But while, in the political sphere, Bew’s influence is a subset of the Officials’ influence, he came into his own in academic discourse. Up until quite recently, academic discourse tended to view the quartet of Bew, Patterson, Gibbon and Hazelkorn as representing Irish Marxism, and books like The State in Northern Ireland and Patterson’s Politics of Illusion remain required reading on many academic courses to this day. If this influence has declined, it has not been because any new thinkers have replaced them, but because the academy has been losing interest in Marxism, and because the dwindling band of academic Marxists have lost interest in Ireland.
Bew himself of course drifted rightwards with time, and, as Dean Godson points out in the Spectator (24 February 2007), in the late 1980s he became fascinated with the “Garden Centre Prod”, who supposedly epitomised a huge middle ground between Paisleyism and the Alliance Party. The “Garden Centre Prods” could, in Bew’s opinion, be shaken out of their apathy and mobilised into a serious modernising force, if only given some leadership. And he came to identify this modernising leadership in the unlikely figure of David Trimble. Once Trimble, in his post-Drumcree flush of popularity, had gained the UUP leadership in 1995, Bew soon drifted into his kitchen cabinet, a motley assortment of characters including veteran gay rights activist Jeff Dudgeon and former IRA informer Sean O’Callaghan. As for the idea that Trimble represented a modernising force, something all these oddballs seemed to believe, the splits in the post-Good Friday UUP and its eventual eclipse by Paisley would seem to draw a line under that idea. In fact, if the election results are anything to go by, the Garden Centre Prod is very happy with DUP leadership.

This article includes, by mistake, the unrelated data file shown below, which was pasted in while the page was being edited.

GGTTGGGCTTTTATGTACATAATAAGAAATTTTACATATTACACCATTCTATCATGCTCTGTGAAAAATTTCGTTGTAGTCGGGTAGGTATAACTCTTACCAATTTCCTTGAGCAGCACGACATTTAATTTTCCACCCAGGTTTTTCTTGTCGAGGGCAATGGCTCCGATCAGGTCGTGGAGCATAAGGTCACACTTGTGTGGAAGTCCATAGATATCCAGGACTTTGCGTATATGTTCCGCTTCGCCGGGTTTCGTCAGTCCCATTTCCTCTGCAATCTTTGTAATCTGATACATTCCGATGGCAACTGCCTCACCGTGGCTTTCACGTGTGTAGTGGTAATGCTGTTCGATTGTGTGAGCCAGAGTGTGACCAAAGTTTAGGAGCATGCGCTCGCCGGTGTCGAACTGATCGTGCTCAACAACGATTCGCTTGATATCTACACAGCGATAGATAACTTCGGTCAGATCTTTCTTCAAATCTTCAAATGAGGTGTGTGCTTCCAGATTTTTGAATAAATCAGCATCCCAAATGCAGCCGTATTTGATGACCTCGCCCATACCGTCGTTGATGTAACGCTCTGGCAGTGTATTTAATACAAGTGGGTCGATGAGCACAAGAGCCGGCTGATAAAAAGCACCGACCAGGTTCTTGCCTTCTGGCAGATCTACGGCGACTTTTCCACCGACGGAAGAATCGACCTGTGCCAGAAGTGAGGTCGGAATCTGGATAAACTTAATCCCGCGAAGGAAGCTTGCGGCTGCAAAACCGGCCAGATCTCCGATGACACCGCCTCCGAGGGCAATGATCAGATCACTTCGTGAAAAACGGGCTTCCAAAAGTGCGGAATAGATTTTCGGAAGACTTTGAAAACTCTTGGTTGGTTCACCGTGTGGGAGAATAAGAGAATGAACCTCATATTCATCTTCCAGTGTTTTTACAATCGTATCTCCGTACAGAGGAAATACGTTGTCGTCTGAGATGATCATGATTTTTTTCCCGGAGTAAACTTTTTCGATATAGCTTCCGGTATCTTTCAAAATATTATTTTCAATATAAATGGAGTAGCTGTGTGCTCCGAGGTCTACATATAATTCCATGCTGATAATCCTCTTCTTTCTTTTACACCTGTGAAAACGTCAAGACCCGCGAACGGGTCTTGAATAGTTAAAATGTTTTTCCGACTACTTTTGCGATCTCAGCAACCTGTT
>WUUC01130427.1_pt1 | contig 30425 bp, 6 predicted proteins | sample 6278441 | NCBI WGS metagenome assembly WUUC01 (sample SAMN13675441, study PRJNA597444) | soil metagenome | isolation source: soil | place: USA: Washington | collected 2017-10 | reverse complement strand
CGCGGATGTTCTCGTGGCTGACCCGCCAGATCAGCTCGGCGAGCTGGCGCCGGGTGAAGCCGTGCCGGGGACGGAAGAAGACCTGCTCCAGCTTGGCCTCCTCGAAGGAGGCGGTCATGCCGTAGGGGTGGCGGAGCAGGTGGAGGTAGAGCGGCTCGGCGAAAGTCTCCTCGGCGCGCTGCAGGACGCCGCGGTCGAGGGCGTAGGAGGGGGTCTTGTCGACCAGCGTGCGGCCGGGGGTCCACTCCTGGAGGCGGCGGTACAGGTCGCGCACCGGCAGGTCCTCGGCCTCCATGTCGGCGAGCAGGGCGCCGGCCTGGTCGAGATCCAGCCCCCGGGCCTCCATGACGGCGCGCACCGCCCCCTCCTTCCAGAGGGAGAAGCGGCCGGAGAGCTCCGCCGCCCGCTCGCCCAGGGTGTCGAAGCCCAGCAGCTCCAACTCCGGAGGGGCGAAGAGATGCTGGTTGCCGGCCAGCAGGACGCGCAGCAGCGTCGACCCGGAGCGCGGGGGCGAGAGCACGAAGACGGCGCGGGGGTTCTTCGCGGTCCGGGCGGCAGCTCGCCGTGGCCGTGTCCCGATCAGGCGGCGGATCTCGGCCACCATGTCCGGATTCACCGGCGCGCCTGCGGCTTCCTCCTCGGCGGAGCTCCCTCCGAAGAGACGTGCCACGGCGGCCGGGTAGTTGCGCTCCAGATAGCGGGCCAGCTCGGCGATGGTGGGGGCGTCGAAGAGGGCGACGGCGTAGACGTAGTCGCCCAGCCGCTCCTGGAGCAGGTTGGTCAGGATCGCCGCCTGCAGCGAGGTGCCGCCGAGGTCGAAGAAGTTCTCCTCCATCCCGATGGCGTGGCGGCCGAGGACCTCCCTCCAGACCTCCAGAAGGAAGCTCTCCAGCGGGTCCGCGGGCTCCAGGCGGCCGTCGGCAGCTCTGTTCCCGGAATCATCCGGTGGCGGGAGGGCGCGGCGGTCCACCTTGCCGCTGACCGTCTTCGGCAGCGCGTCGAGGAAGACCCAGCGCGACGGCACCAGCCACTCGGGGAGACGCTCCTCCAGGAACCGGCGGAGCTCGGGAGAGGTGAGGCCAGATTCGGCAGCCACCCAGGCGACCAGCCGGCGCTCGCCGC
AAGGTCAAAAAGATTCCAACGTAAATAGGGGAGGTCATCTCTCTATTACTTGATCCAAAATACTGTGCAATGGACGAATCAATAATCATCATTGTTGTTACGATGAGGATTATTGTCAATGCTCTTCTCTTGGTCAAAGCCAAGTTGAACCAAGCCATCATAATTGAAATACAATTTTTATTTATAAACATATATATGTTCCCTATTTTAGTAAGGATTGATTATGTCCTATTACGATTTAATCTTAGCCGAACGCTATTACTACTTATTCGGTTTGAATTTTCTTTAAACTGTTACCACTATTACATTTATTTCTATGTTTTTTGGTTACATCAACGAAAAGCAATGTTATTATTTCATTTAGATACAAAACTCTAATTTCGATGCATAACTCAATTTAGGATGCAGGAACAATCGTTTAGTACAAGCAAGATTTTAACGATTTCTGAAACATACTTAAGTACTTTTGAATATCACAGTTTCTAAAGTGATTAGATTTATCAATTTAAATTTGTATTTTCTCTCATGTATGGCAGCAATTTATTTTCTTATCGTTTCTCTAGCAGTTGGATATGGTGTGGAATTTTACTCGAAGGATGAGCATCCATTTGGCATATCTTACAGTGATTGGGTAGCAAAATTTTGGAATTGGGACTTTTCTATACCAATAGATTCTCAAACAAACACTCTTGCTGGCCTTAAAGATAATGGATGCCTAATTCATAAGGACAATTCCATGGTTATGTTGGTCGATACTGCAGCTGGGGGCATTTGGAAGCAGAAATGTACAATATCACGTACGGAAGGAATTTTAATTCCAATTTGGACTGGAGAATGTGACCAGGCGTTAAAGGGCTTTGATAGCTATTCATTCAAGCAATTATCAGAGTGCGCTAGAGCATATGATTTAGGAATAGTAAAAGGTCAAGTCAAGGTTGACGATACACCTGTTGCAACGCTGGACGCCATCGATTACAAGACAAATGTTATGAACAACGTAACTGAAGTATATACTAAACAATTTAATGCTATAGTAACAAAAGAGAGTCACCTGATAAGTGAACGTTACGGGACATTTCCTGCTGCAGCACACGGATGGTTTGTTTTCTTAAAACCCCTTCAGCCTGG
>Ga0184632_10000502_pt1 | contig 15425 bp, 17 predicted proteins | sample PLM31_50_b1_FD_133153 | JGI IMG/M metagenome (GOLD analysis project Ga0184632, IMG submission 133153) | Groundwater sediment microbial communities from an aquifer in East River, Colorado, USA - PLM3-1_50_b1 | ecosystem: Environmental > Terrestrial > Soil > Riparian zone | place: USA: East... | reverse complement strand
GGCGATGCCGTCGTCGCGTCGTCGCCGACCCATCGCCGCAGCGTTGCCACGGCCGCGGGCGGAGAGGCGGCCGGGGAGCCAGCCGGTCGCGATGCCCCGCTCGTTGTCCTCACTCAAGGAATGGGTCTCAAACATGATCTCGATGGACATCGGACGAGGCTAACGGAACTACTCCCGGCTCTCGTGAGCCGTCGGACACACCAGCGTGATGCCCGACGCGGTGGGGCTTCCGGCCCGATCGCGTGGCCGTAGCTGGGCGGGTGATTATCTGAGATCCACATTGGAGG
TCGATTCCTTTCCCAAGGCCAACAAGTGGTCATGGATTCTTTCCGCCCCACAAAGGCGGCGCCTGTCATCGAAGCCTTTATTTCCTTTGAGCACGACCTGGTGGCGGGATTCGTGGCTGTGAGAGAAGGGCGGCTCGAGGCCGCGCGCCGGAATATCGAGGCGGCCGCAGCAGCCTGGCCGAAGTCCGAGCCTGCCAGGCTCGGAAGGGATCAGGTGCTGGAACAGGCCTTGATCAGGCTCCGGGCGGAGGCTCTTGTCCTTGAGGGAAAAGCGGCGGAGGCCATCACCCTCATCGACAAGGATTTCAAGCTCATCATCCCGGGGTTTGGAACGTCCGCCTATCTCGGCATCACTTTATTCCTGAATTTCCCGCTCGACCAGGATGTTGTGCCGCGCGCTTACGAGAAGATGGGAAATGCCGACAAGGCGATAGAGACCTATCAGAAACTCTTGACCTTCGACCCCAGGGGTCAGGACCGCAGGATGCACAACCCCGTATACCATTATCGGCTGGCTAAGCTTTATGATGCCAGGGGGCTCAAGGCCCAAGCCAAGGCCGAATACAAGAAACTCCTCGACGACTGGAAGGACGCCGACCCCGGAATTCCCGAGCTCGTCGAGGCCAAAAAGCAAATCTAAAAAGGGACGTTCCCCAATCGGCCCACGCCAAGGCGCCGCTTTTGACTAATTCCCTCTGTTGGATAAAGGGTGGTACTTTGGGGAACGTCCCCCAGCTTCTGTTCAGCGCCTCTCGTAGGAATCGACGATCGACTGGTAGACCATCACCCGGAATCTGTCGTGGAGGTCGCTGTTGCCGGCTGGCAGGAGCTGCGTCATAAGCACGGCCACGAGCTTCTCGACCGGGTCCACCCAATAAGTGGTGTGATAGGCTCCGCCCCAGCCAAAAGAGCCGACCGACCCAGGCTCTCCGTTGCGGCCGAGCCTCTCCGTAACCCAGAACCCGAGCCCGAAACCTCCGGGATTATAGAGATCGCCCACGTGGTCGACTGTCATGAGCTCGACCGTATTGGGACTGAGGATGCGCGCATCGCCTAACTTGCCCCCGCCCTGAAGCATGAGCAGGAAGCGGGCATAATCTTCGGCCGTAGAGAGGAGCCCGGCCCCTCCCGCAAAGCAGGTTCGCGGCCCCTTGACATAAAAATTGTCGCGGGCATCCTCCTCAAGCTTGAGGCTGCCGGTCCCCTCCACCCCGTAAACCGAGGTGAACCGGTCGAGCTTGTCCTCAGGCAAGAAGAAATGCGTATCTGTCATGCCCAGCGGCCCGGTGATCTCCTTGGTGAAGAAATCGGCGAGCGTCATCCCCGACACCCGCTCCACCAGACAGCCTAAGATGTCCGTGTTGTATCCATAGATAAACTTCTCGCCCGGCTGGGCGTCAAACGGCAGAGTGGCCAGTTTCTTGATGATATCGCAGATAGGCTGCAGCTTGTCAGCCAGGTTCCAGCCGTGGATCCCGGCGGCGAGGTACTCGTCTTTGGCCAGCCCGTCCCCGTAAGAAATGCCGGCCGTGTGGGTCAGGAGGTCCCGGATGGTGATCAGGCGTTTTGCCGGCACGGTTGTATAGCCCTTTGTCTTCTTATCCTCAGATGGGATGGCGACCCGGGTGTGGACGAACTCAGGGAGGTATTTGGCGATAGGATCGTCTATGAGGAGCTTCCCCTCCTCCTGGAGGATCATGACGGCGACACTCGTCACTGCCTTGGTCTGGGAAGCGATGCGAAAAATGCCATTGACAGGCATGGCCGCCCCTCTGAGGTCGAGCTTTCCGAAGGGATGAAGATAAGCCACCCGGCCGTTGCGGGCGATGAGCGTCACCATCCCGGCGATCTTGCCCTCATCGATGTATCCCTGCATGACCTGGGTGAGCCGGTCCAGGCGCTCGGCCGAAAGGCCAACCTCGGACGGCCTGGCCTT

But the debacle of Trimbleism has barely slowed Bew down. He has continued as a popular pundit, regularly commenting on the North on TV and radio, and in the press. His political judgements – and his long-term attempts to provide an intellectual veneer for first the Stickies and then Trimble surely call those into question – are less important for the media than his ability to put forward a plausible and learned soundbite. He continues to grouse about how Blair ditched Trimble for the attractions of a DUP-Sinn Fein deal. And, now that the centre-ground unionism he hoped for has almost disappeared, he has been rewarded with a seat in British imperialism’s political museum.
What gives Bew’s career structure is not
any honest intellectual attempt to advance any form of Marxism, but the
attempt to provide justification for a progressive political mission for
imperialism and unionism in Ireland and also to justify the destruction
of republicanism as the necessary removal of an obstacle to progress.
He goes to the graveyard of feudal relics in the House of Lords with the
destruction of republicanism absolute and with anti-imperialist sentiment
at a new low. Even under these circumstances the victory turns to
ashes in his mouth. Progressive imperialism does not exist. Even
at its moment of triumph it is unable to provide a settlement that will
meet the needs of the Irish people. With Paisley as it tool, it immediately
starts again to dig its own grave and prepare the conditions for a new
challenge from the Irish working class.